One machine on which I want to do this is my HTPC which I run under a normal Windows account, so that my family cannot mess up the system.

I would have thought that this common data drive/partition scenario was very common for dual booters.
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Re: Windows permissions on dual boot systems

Postby DrTeeth » Mon Oct 07, 2013 4:09 am

I have a similar setup to the OP. I have 3 flavours of windows installed and 5 Linux distros and have never run into this problem. All the windows installs use the same username and password. TBH, permissions are a real PITA on windows and have been the cause of much unexpected behaviour. I just open up my 2 data disks (5 partitions in total) permissions-wise. If I do not want for anybody else to have access, I encrypt.

Good luck!

DrT
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Re: Windows permissions on dual boot systems

Postby TeraByte Support(PP) » Mon Oct 07, 2013 9:03 am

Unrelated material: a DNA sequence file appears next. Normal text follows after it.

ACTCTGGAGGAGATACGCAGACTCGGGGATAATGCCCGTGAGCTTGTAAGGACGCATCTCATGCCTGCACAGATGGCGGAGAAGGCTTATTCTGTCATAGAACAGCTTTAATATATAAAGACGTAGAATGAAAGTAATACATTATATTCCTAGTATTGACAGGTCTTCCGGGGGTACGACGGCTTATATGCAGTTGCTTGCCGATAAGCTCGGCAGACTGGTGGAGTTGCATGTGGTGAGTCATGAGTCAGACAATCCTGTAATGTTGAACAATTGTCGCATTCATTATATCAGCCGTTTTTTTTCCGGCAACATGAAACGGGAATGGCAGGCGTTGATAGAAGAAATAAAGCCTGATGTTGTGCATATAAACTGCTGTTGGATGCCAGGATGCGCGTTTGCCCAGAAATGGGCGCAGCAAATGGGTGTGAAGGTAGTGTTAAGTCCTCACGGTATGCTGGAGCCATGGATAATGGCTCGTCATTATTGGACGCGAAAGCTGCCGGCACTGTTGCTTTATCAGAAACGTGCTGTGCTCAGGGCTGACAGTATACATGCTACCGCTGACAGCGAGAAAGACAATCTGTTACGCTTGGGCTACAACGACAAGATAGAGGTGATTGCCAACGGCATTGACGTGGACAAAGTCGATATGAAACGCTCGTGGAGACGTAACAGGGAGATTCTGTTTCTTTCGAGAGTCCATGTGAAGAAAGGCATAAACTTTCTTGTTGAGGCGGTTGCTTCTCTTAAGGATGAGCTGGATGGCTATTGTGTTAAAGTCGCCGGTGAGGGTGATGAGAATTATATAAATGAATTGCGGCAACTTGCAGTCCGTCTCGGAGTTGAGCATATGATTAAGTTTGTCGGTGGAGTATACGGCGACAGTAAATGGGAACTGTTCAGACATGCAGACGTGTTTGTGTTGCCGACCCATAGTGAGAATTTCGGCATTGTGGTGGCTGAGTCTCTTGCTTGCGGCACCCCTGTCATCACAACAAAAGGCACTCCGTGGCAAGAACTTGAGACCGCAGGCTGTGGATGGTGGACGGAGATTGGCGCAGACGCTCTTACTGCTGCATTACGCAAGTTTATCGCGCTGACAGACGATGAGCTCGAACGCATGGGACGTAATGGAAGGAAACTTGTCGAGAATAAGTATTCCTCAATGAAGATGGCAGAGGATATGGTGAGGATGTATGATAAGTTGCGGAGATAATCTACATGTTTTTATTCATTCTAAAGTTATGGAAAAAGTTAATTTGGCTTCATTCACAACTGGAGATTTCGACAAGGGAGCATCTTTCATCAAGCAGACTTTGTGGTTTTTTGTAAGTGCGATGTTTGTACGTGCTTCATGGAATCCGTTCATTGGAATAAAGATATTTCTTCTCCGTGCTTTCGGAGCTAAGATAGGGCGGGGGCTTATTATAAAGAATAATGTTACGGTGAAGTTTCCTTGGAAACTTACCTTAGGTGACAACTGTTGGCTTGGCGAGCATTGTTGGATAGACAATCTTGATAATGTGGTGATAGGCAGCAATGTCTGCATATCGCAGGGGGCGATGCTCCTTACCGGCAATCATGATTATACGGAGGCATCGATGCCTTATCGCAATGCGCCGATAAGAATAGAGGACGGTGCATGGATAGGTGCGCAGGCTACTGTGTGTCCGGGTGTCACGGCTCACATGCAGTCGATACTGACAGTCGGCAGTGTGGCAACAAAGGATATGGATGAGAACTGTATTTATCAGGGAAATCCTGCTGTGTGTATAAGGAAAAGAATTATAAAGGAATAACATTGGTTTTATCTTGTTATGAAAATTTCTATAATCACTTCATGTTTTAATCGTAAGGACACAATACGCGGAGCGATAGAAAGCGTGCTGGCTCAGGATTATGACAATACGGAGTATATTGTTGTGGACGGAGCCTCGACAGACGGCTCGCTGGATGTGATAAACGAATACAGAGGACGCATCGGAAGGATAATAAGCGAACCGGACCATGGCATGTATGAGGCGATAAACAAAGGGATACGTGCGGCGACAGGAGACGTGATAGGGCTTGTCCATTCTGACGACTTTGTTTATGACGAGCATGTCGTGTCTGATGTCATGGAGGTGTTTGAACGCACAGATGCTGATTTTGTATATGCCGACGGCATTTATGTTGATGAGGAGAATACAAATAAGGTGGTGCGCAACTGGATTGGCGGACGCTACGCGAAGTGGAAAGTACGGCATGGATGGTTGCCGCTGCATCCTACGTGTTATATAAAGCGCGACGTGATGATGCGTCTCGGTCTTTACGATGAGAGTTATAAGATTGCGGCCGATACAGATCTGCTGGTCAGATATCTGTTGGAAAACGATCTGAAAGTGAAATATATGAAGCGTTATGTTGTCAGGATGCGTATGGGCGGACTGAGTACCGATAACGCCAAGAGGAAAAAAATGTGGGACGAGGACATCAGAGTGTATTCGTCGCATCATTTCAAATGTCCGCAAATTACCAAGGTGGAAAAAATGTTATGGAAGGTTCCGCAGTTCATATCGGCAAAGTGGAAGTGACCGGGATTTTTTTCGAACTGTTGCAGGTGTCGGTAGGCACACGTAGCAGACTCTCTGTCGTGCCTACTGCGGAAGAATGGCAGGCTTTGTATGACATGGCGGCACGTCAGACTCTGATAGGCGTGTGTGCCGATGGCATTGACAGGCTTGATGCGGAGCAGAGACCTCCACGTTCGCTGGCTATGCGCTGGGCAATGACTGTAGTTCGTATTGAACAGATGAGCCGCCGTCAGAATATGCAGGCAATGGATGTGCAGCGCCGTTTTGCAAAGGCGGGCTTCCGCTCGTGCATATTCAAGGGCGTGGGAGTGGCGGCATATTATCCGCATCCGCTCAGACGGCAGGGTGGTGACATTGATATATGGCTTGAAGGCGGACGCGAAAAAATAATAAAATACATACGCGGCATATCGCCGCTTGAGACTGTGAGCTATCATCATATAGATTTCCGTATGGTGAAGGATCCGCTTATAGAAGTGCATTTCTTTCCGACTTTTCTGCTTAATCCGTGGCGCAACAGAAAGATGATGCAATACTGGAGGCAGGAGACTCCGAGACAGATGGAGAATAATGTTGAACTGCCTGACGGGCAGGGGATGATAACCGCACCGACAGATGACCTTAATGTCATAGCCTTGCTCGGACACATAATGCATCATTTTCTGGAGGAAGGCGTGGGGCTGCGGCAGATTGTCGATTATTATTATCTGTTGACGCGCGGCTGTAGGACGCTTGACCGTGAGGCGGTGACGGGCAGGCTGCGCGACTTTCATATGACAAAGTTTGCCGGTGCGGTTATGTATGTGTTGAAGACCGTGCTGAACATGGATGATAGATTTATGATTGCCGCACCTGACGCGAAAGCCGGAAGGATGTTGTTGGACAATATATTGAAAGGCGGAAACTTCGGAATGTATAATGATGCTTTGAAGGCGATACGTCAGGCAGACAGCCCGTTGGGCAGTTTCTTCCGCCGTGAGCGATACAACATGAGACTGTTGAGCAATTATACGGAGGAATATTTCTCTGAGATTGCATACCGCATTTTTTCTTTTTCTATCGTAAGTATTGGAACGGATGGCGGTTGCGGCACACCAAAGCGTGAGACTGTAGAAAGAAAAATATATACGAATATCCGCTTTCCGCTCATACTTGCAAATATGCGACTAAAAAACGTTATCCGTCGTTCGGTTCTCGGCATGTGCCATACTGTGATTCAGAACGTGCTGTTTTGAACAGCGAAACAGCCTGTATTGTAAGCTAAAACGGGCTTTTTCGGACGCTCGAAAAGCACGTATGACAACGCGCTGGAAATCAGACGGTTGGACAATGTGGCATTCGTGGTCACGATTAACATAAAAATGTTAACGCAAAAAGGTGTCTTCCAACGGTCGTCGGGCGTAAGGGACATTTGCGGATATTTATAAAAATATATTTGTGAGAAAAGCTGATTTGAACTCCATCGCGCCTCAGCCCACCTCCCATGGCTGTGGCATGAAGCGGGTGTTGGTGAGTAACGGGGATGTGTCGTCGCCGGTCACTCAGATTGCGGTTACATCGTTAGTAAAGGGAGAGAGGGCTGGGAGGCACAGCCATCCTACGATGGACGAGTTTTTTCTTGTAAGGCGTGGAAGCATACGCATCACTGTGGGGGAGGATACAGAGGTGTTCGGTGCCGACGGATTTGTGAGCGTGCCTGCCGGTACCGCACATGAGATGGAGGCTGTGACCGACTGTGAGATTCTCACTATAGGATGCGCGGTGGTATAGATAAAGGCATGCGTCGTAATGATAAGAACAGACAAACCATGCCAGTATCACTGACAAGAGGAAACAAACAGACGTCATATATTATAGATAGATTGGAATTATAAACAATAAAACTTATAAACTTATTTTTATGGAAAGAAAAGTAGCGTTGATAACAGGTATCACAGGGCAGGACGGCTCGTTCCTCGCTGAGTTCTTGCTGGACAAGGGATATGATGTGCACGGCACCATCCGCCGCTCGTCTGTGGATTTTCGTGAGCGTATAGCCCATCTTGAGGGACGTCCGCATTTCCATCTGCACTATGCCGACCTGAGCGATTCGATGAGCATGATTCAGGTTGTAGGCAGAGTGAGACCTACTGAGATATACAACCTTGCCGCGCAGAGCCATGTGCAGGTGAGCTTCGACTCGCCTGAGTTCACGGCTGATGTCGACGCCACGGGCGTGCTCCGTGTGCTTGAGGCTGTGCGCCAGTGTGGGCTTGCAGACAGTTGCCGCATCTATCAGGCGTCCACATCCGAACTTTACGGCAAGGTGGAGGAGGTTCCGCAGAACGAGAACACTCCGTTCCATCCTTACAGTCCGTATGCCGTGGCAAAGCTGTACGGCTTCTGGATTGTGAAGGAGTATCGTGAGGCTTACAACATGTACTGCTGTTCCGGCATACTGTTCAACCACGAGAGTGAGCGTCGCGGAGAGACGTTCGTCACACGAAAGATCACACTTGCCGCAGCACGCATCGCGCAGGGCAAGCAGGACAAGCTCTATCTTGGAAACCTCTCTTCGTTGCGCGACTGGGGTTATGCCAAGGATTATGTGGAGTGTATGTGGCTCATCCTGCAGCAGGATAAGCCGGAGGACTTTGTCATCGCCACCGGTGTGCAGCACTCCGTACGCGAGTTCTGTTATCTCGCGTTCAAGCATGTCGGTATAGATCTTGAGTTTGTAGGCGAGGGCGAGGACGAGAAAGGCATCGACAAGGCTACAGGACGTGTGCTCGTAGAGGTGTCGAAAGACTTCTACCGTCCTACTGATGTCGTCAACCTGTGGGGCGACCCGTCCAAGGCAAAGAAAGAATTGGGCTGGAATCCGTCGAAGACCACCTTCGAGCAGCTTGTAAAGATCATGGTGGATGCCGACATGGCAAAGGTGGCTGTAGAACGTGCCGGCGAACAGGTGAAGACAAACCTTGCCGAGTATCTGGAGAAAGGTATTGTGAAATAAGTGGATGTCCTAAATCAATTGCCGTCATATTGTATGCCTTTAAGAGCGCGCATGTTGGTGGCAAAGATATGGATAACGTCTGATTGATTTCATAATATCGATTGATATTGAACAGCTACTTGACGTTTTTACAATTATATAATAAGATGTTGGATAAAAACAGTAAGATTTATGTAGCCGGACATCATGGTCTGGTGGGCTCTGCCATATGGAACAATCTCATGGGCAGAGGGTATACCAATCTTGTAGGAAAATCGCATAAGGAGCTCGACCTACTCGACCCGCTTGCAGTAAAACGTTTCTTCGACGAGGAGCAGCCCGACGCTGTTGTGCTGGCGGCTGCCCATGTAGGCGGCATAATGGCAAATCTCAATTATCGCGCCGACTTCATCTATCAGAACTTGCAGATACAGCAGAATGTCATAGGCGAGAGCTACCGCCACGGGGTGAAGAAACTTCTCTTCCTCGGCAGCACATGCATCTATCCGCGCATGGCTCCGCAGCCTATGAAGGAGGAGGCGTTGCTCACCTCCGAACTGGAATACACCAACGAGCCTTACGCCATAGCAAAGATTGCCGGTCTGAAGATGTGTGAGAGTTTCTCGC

davewilk wrote:
> I suppose I could go to the Windows 7 machine and give "Everyone" full
> permissions, but this would defeat the whole purpose of permissions.
>
> One machine on which I want to do this is my HTPC which I run under a normal Windows
> account, so that my family cannot mess up the system.

You could try adding permissions for the appropriate user/administrator to that drive/folder for Windows 8 and see if that helps. For example, add permission to your administrator account.

>
> I would have thought that this common data drive/partition scenario was very common
> for dual booters.

It is. I've always used the standard permissions on my multi-boot systems and never had any problems with it in Windows. When using IFD/IFL I have run into access issues (depending on where the file was saved).
Paul Purviance
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Re: Windows permissions on dual boot systems

Postby davewilk » Thu Oct 17, 2013 7:20 am

tas3086 wrote:
> I have a similar setup, and each (widows) system has the same SYSTEM NAME
> and same user login name.
> Fat file systems are no problems, NTFS needs some help. Don't know about
> Linux, but I never had problems.
> DOS/NTFS/TBOS makes it a little more difficult, I need to run the following
> BAT file on Windows to get access back after writing to NTFS files.
> Good Luck.
>
> ----------------------------------------------------------------------------------------------------------------
> rem must be run as administrator